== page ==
Companies are placing satellites into orbit at an unprecedented frequency to build ‘mega-constellations’ of communications satellites in Low Earth Orbit (LEO). In two years, the number of active and defunct satellites in LEO has increased by over 50%, to about 5000 (as of 30 March 2021). SpaceX alone is on track to add 11,000 more as it builds its Starlink mega-constellation and has already filed for permission for another 30,000 satellites with the Federal Communications Commission (FCC)1. Others have similar plans, including OneWeb, Amazon, Telesat, and GW, which is a Chinese state-owned company2. The current governance system for LEO, while slowly changing, is ill-equipped to handle large satellite systems. Here, we outline how applying the consumer electronic model to satellites could lead to multiple tragedies of the commons. Some of these are well known, such as impediments to astronomy and an increased risk of space debris, while others have received insufficient attention, including changes to the chemistry of Earth’s upper atmosphere and increased dangers on Earth’s surface from re-entered debris. The heavy use of certain orbital regions might also result in a de facto exclusion of other actors from them, violating the 1967 Outer Space Treaty. All of these challenges could be addressed in a coordinated manner through multilateral law-making, whether in the United Nations, the Inter-Agency Debris Committee (IADC), or an ad hoc process, rather than in an uncoordinated manner through different national laws. Regardless of the law-making forum, mega-constellations require a shift in perspectives and policies: from looking at single satellites, to evaluating systems of thousands of satellites, and doing so within an understanding of the limitations of Earth’s environment, including its orbits.

Thousands of satellites and 1500 rocket bodies provide considerable mass in LEO, which can break into debris upon collisions, explosions, or degradation in the harsh space environment. Fragmentations increase the cross-section of orbiting material, and with it, the collision probability per time. Eventually, collisions could dominate on-orbit evolution, a situation called the Kessler Syndrome3. There are already over 12,000 trackable debris pieces in LEO, with these being typically 10 cm in diameter or larger. Including sizes down to 1 cm, there are about a million inferred debris pieces, all of which threaten satellites, spacecraft and astronauts due to their orbits crisscrossing at high relative speeds. Simulations of the long-term evolution of debris suggest that LEO is already in the protracted initial stages of the Kessler Syndrome, but that this could be managed through active debris removal4. The addition of satellite mega-constellations and the general proliferation of low-cost satellites in LEO stresses the environment further5,6,7,8.


The overall setting

The rapid development of the space environment through mega-constellations, predominately by the ongoing construction of Starlink, is shown by the cumulative payload distribution function (Fig. 1). From an environmental perspective, the slope change in the distribution function defines NewSpace, an era of dominance by commercial actors. Before 2015, changes in the total on-orbit objects came principally from fragmentations, with effects of the 2007 Chinese anti-satellite test and the 2009 Kosmos-2251/Iridium-33 collisions being evident on the graph.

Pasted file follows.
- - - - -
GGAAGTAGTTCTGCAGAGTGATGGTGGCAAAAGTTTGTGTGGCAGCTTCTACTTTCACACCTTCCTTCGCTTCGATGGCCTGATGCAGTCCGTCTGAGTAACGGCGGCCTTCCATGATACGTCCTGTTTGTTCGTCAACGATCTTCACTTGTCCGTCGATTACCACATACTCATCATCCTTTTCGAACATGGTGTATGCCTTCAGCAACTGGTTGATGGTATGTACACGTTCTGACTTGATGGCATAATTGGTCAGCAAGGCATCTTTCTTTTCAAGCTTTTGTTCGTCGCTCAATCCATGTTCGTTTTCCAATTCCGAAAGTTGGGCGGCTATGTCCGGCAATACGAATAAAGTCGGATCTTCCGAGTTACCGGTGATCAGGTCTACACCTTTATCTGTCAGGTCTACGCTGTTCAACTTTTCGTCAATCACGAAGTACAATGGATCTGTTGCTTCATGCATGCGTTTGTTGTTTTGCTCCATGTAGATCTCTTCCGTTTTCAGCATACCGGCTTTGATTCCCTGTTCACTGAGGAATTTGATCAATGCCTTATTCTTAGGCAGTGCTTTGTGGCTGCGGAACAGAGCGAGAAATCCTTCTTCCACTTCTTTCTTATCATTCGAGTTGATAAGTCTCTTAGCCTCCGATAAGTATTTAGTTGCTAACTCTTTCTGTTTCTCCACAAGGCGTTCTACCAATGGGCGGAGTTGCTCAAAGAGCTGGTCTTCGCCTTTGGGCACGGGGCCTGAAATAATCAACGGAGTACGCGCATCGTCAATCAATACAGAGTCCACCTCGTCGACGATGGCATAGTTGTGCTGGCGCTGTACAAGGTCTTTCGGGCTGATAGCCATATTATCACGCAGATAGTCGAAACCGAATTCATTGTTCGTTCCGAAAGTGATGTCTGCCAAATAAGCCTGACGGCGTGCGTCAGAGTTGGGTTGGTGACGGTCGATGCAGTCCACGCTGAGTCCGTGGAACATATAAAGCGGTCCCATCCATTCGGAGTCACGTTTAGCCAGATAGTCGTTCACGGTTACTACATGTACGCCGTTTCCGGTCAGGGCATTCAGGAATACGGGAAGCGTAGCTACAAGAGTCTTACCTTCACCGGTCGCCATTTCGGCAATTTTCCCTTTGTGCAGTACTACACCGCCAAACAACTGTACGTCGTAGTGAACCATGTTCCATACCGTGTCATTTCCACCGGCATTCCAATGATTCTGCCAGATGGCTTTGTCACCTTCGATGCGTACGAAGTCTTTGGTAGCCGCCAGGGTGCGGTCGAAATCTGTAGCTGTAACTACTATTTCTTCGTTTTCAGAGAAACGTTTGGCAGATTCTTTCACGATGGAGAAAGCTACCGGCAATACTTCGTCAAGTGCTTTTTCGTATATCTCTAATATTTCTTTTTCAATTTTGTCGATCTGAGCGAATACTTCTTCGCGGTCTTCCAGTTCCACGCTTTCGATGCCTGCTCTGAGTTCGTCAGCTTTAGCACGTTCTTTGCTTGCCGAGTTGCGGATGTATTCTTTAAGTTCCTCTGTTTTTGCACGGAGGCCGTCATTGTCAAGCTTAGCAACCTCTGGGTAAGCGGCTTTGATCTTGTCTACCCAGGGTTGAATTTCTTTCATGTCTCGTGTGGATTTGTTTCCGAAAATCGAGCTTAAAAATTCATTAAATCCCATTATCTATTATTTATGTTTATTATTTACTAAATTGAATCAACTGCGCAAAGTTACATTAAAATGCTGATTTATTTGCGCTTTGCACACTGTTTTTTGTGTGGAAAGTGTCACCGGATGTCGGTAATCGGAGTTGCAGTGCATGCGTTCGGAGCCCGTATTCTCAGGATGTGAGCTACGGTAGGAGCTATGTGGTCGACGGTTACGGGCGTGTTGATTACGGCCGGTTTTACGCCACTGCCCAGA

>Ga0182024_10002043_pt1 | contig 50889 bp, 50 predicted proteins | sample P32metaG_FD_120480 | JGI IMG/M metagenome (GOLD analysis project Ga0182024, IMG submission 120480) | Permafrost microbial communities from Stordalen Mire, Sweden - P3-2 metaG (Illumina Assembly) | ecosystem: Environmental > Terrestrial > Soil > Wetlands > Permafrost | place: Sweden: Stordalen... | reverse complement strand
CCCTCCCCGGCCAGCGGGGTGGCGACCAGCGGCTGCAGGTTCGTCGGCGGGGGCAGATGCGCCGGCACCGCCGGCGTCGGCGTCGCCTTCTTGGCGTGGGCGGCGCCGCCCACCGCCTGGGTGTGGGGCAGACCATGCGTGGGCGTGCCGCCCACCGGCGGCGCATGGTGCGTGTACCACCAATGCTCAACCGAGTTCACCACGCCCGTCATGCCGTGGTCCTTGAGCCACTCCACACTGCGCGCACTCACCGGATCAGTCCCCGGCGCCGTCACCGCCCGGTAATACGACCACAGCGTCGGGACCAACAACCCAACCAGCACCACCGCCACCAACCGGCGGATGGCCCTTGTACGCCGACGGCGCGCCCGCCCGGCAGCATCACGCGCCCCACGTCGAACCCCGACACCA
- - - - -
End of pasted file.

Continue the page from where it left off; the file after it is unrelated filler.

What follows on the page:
Figure 1
figure 1

Cumulative on-orbit distribution functions (all orbits). Deorbited objects are not included. The 2007 and 2009 spikes are a Chinese anti-satellite test and the Iridium 33-Kosmos 2251 collision, respectively. The recent, rapid rise of the orange curve represents NewSpace (see "Methods").

Although the volume of space is large, individual satellites and satellite systems have specific functions, with associated altitudes and inclinations (Fig. 2). This increases congestion and requires active management for station keeping and collision avoidance9, with automatic collision-avoidance technology still under development. Improved space situational awareness is required, with data from operators as well as ground- and space-based sensors being widely and freely shared10. Improved communications between satellite operators are also necessary: in 2019, the European Space Agency moved an Earth observation satellite to avoid colliding with a Starlink satellite, after failing to reach SpaceX by e-mail. Internationally adopted ‘right of way’ rules are needed10 to prevent games of ‘chicken’, as companies seek to preserve thruster fuel and avoid service interruptions. SpaceX and NASA recently announced11 a cooperative agreement to help reduce the risk of collisions, but this is only one operator and one agency.

Figure 2
figure 2

Orbital distribution and density information for objects in Low Earth Orbit (LEO). (Left) Distribution of payloads (active and defunct satellites), binned to the nearest 1 km in altitude and 1° in orbital inclination. The centre of each circle represents the position on the diagram, and the size of the circle is proportional to the number of satellites within the given parameter space. (Right) Number density of different space resident objects (SROs) based on 1 km radial bins, averaged over the entire sky. Because SRO objects are on elliptical orbits, the contribution of a given object to an orbital shell is weighted by the time that object spends in the shell. Despite significant parameter space, satellites are clustered in their orbits due to mission requirements. The emerging Starlink cluster at 550 km and 55° inclination is already evident in both plots (Left and Right).